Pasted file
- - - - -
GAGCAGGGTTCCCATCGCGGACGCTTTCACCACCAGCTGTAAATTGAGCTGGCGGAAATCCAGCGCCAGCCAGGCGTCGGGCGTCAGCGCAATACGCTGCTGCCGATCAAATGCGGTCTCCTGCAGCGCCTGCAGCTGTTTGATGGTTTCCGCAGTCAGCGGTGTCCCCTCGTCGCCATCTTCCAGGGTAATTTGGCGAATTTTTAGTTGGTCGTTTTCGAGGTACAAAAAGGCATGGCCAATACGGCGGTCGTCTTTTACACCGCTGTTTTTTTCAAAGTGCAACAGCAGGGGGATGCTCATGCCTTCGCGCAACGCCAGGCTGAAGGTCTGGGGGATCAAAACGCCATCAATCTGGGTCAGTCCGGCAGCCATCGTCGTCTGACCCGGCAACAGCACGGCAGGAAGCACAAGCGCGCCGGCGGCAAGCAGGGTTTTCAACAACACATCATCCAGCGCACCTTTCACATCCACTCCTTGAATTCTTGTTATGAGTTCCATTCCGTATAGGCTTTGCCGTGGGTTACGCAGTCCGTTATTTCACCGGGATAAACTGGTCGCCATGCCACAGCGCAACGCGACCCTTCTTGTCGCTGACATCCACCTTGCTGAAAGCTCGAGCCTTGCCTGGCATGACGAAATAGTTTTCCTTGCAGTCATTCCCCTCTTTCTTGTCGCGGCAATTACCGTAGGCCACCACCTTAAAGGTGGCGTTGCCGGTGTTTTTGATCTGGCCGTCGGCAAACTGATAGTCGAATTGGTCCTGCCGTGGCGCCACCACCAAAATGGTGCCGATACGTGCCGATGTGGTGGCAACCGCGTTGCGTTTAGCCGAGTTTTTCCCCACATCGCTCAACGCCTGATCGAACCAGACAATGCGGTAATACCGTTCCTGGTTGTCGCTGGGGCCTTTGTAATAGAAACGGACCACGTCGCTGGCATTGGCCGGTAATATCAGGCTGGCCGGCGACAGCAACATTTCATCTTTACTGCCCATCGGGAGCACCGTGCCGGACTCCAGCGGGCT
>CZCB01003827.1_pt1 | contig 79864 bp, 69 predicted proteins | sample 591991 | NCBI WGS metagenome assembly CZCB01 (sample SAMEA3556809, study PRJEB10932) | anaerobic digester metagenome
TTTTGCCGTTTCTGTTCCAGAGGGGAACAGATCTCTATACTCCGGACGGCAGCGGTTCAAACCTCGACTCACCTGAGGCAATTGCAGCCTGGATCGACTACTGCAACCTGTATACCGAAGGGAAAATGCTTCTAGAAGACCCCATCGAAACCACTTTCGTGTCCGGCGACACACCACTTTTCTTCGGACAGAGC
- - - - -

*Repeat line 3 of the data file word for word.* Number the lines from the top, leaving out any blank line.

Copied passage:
TTTTGCCGTTTCTGTTCCAGAGGGGAACAGATCTCTATACTCCGGACGGCAGCGGTTCAAACCTCGACTCACCTGAGGCAATTGCAGCCTGGATCGACTACTGCAACCTGTATACCGAAGGGAAAATGCTTCTAGAAGACCCCATCGAAACCACTTTCGTGTCCGGCGACACACCACTTTTCTTCGGACAGAGC